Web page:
Not a week goes by when someone doesn’t ask me about LinkedIn etiquette.
- “I don’t connect with people I don’t know.”
- “Tell me again why I should connect with someone I don’t know. This person sent me an invite without personalizing it. We have no connections. And she doesn’t work for any company that I’ve ever worked for.”
I feel like I need to take a step back and talk about how LinkedIn — a career-oriented social network — operates.
- You connect with someone you know (or don’t know).
- They connect with other people.
- You are peripherally connected in a spiderweb of connections that looks like this.
Why is it important to connect? Well, the largest source of hire in America (and in much of the Western world) is through referrals. As a regular Joe who might need a new job at some point, it benefits you to connect with as many people as possible in order to reach hiring managers.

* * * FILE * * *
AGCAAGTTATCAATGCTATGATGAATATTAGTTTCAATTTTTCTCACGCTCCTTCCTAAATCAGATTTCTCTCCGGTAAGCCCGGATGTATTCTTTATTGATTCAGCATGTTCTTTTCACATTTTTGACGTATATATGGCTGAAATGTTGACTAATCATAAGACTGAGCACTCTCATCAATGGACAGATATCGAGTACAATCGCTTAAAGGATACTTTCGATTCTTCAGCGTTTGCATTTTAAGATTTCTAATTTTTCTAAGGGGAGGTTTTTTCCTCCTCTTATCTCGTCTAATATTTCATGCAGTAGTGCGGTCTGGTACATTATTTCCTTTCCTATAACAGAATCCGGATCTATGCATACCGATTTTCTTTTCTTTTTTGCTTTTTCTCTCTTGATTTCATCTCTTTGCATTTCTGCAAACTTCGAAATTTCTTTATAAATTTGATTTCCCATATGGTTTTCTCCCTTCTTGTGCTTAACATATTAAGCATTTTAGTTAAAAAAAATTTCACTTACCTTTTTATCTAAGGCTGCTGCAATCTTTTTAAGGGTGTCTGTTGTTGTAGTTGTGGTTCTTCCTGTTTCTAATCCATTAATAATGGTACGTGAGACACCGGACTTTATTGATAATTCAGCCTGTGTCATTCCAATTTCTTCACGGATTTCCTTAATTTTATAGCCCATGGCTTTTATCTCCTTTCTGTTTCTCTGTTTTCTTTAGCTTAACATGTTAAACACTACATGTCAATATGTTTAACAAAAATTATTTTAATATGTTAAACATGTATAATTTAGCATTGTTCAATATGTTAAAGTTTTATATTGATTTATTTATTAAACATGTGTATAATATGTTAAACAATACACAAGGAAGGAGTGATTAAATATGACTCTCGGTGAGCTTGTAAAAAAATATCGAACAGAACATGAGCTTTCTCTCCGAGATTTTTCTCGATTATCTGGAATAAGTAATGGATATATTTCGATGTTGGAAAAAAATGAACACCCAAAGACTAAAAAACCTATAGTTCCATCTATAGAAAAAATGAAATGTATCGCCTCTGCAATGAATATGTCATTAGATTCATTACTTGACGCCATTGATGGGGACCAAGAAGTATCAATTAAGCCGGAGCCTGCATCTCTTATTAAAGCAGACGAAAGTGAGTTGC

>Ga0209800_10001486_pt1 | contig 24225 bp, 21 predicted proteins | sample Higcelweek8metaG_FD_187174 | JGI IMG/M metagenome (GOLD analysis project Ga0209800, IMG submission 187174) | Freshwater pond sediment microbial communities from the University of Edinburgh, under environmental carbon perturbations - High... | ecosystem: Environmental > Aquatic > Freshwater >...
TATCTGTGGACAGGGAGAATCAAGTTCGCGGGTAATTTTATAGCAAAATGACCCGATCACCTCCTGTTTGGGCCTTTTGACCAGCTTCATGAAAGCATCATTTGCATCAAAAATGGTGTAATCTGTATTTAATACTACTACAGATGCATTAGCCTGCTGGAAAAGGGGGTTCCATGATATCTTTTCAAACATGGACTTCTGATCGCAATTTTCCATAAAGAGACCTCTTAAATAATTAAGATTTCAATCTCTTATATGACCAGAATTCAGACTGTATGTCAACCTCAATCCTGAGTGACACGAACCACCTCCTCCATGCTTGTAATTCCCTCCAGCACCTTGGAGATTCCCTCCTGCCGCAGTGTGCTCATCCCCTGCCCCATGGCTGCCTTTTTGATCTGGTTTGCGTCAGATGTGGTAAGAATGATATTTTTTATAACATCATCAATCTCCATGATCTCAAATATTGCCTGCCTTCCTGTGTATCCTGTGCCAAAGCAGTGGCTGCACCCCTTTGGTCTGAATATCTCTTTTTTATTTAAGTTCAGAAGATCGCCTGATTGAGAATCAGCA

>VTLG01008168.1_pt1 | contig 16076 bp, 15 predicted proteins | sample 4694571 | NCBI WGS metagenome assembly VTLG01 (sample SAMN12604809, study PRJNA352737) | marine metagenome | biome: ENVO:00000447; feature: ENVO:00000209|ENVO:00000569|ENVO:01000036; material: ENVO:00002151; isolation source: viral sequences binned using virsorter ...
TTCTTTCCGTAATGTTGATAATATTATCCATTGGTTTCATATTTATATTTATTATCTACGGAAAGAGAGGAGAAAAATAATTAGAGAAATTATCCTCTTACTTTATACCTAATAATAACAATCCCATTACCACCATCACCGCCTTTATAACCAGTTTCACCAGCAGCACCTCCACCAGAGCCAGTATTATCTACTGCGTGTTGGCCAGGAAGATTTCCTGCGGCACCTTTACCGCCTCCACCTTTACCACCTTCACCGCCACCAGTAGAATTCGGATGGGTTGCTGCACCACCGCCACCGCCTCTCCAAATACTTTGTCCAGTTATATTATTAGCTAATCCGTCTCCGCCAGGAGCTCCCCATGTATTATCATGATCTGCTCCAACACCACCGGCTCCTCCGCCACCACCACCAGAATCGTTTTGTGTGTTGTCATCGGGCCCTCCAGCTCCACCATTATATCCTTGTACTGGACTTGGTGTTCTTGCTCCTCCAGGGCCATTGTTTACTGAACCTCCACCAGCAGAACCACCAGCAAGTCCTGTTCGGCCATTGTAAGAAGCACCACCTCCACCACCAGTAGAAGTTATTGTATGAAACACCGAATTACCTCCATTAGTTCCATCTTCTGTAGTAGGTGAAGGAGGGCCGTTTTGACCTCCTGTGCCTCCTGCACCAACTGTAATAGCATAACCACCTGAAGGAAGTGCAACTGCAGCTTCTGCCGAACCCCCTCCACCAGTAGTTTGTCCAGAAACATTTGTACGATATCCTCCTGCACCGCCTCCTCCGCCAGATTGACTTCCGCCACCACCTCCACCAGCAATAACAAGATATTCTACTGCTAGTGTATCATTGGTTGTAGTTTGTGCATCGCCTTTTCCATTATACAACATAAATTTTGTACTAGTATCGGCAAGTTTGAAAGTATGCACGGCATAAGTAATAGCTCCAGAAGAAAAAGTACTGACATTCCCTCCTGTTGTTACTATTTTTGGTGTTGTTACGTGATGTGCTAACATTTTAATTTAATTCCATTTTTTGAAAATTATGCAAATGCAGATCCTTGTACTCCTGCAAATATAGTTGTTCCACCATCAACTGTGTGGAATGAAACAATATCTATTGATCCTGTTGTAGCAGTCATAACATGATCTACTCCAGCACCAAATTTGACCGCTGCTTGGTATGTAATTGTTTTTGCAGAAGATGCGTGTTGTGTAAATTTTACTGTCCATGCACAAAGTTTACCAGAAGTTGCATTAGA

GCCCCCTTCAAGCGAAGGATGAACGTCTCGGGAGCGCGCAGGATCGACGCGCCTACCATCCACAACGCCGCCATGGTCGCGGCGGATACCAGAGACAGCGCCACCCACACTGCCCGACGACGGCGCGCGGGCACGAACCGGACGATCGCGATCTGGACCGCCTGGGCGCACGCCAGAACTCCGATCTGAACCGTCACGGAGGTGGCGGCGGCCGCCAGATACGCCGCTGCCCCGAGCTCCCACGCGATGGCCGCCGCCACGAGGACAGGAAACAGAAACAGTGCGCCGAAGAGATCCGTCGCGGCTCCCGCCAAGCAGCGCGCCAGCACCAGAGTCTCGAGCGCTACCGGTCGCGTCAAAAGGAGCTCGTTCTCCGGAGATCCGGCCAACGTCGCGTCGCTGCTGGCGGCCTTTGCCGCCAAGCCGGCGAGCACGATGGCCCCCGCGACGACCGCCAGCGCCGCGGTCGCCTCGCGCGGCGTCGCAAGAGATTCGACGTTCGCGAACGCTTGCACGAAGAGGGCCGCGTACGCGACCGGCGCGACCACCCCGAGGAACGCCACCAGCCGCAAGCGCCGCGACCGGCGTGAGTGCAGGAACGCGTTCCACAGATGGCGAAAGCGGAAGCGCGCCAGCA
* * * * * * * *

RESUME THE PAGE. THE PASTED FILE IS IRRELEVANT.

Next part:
Don’t you want an easy way to connect people when a job is available? The more connections you have on LinkedIn, the easier it is to find someone who is hiring and get their attention.
As a Human Capital professional, I connect with people on LinkedIn because my clients are always hiring. I want free and easy access to talent. And as a human being, I connect with everyone who asks because there is no reason to say no. I am an adult and I realize that my value in the world isn’t increased or decreased based on the quality of my connections. And I like the idea that one of my connections might have a job available. Someone might tap into my LinkedIn network of connections to get hired!
Is there any greater duty — as a Human Resources professional or an American — than getting people back to work?
Well, okay, yes, there are greater duties. But I say yes to all connections on LinkedIn and I’ve never regretted it. Find me here.